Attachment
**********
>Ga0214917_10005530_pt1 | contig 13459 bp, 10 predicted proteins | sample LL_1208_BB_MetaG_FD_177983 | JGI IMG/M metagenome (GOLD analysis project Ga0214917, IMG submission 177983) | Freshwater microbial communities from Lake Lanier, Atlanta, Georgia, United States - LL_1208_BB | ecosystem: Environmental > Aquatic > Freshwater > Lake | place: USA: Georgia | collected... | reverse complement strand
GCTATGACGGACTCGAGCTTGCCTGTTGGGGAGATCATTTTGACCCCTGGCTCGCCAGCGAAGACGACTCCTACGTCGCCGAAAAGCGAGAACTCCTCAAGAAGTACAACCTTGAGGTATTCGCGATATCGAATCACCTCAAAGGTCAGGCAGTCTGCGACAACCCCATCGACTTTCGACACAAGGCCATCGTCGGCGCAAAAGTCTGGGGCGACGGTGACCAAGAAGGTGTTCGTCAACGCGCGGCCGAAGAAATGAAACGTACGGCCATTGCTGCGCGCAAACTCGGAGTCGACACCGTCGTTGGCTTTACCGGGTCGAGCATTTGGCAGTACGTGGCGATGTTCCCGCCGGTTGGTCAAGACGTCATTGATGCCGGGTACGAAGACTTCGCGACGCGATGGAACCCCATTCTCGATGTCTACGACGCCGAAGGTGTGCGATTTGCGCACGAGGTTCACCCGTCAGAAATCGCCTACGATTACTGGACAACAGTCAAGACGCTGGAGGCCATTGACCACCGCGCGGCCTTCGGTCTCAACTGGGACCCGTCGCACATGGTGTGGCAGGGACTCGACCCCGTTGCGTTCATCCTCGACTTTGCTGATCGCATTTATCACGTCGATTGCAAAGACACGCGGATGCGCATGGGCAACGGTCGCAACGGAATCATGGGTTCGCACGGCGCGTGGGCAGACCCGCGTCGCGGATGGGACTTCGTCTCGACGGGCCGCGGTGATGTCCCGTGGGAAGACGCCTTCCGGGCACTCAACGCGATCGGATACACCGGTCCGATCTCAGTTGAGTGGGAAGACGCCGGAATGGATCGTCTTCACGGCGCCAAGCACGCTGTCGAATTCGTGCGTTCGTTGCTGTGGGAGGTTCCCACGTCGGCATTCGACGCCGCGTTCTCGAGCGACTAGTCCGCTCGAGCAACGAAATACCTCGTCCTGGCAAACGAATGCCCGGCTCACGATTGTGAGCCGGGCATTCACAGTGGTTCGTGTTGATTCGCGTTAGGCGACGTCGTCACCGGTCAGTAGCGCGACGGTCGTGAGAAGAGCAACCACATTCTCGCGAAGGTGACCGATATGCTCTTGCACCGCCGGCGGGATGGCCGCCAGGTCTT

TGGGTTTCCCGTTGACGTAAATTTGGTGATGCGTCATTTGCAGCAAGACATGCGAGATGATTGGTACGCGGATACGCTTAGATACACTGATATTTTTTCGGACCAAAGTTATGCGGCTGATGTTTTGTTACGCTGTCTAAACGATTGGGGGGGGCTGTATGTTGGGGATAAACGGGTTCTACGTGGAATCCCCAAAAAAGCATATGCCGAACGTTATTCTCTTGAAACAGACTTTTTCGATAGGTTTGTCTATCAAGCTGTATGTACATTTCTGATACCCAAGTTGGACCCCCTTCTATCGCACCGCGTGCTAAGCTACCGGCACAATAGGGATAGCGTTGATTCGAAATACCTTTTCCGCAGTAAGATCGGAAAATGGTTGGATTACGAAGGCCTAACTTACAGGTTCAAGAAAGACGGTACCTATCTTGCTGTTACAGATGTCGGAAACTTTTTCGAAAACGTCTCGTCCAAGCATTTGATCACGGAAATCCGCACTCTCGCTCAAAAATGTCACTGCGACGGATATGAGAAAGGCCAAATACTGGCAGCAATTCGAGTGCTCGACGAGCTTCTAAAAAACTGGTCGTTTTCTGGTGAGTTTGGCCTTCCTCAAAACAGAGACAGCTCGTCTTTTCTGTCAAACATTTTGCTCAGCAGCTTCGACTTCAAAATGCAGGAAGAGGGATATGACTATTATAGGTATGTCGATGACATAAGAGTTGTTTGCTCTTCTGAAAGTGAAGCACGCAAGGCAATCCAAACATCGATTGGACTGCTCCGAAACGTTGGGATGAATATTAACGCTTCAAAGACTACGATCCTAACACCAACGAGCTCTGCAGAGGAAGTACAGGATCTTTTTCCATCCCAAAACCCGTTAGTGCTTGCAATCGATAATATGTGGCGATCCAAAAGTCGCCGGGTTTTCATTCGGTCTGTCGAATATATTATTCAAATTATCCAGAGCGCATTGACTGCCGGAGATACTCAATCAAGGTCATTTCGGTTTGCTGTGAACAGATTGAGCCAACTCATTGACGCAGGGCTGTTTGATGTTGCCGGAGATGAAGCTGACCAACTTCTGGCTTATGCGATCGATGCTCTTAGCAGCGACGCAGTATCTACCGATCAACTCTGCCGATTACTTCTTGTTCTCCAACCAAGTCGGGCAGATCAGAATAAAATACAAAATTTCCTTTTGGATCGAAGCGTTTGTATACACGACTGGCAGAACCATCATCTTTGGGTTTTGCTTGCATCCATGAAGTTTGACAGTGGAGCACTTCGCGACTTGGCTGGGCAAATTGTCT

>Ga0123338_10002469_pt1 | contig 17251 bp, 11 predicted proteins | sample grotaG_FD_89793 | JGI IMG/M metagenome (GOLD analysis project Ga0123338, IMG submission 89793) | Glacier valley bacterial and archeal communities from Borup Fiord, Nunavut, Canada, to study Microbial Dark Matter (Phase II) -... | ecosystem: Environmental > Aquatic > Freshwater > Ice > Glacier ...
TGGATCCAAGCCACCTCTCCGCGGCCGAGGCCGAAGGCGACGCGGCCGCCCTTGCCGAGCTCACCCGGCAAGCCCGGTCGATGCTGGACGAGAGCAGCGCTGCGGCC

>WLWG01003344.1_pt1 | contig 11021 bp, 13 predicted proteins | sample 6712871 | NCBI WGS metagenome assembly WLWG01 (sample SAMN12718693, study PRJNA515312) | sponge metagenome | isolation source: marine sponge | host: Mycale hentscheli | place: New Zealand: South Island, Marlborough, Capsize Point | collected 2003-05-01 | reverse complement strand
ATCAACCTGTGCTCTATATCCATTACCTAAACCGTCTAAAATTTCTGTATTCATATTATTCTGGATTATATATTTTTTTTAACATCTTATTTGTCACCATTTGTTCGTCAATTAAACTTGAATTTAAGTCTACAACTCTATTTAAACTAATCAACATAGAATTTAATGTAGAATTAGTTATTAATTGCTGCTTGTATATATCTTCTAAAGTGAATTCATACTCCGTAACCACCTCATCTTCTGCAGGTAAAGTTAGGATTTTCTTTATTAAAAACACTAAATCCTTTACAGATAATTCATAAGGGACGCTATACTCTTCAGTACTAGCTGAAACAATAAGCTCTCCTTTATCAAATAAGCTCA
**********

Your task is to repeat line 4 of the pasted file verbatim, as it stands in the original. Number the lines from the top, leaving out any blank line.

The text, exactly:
>Ga0123338_10002469_pt1 | contig 17251 bp, 11 predicted proteins | sample grotaG_FD_89793 | JGI IMG/M metagenome (GOLD analysis project Ga0123338, IMG submission 89793) | Glacier valley bacterial and archeal communities from Borup Fiord, Nunavut, Canada, to study Microbial Dark Matter (Phase II) -... | ecosystem: Environmental > Aquatic > Freshwater > Ice > Glacier ...